Have your accountant keep score — this savings is the payment that you receive. Take it out of the business and invest it appropriately. You are receiving payment now for a sale that may purposefully take decades to complete.

ESOPs are not for everybody, as the NCEO data shows. While ESOPs are most appropriate for companies with more than 100 employees, plan for a longer sales cycle, because the smaller employee population may lack the financial capacity to buy as much of your business every year. It may take twice as long to dispose of a company with 50 employees through an ESOP than it would for a company with 100 employees.

When ESOPS Make Sense
If you have time to sell your business and suspect that it may be difficult to find a buyer, an ESOP may solve the problem. Since it may take 10 years or longer to sell your business, you will have to make some important decisions well in advance of your planned exit from the company — the first being determining when you plan to leave.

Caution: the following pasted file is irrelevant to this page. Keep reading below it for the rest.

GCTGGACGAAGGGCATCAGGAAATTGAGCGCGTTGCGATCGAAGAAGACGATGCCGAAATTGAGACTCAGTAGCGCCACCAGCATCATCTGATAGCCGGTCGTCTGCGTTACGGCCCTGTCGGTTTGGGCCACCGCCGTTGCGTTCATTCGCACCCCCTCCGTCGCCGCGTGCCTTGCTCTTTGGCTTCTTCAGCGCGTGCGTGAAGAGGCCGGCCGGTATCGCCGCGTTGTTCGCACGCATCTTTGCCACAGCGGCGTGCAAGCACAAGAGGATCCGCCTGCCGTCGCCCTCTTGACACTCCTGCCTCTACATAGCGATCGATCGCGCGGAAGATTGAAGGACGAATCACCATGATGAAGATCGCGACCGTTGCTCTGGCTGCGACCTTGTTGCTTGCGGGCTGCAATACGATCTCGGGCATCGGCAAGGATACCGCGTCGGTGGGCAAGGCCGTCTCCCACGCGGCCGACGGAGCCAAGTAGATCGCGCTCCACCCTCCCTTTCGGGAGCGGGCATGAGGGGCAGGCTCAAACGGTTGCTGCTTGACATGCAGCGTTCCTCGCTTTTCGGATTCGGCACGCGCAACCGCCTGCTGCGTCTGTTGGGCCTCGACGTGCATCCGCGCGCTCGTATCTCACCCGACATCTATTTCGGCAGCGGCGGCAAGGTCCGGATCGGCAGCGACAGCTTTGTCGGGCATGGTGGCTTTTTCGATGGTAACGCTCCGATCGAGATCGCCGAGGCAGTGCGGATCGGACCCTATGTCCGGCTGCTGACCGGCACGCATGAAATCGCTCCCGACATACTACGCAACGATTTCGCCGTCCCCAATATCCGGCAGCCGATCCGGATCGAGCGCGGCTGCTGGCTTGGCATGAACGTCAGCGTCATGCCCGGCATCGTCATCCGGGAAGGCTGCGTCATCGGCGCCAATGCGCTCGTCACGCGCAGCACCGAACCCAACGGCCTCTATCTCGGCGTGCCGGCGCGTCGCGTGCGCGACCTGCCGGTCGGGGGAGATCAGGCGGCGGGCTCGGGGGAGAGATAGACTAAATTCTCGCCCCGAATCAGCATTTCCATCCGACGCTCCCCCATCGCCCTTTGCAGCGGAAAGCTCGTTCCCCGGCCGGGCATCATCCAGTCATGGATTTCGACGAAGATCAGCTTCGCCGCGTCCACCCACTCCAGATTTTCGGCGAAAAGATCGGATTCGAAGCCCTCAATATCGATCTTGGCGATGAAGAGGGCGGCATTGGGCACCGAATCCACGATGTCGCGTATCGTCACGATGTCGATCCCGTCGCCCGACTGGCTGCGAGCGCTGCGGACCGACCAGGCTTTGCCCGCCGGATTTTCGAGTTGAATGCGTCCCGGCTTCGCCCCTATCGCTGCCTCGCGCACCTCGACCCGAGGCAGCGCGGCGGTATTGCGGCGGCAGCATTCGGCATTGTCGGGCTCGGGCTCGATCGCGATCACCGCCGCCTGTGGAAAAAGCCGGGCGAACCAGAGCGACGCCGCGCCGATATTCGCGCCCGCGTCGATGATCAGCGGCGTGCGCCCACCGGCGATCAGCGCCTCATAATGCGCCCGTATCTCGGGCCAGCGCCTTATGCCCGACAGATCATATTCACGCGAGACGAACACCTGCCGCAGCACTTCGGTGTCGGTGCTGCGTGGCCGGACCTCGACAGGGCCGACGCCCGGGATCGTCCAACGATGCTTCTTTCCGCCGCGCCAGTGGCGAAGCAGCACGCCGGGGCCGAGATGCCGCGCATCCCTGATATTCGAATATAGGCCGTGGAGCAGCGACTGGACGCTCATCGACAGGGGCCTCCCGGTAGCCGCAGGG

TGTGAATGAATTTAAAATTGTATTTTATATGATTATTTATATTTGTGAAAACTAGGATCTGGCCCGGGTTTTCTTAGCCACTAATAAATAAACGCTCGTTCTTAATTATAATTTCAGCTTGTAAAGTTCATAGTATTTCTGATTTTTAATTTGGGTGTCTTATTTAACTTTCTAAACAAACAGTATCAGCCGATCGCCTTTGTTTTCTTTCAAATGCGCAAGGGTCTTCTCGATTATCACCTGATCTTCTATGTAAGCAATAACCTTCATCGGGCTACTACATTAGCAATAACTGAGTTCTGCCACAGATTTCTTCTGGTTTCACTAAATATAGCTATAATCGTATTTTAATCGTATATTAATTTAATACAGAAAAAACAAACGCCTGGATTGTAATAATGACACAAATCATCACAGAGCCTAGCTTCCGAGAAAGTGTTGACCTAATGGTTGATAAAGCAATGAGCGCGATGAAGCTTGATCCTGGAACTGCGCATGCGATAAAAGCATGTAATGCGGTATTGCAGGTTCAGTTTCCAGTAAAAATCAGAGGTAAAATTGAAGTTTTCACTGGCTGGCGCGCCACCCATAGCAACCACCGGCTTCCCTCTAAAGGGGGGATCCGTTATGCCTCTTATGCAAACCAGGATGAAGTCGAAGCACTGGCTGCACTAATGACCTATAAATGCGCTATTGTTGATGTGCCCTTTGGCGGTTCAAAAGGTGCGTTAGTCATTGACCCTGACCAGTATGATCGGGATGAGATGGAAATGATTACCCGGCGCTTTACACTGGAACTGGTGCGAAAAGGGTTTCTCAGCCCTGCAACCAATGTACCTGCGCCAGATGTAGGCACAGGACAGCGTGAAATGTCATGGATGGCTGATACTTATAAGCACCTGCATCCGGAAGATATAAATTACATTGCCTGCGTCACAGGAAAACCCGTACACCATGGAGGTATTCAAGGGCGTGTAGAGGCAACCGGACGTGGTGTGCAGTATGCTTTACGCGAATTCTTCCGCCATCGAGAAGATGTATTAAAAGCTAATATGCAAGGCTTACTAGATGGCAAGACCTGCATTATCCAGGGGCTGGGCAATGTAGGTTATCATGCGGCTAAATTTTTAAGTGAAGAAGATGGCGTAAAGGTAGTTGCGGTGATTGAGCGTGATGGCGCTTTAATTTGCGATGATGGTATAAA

Once the ESOP process is in motion you will not be able to turn back (unless you repurchase the shares of the business that you sold through the ESOP). For most, the plan is to sell a substantial portion of the business to the staff by the time you reach retirement age, though younger entrepreneurs may want to structure a long-term exit strategy that is not linked to retirement. Changing your mind a few years before retirement (or other divestiture landmark) will lead most often to disappointment.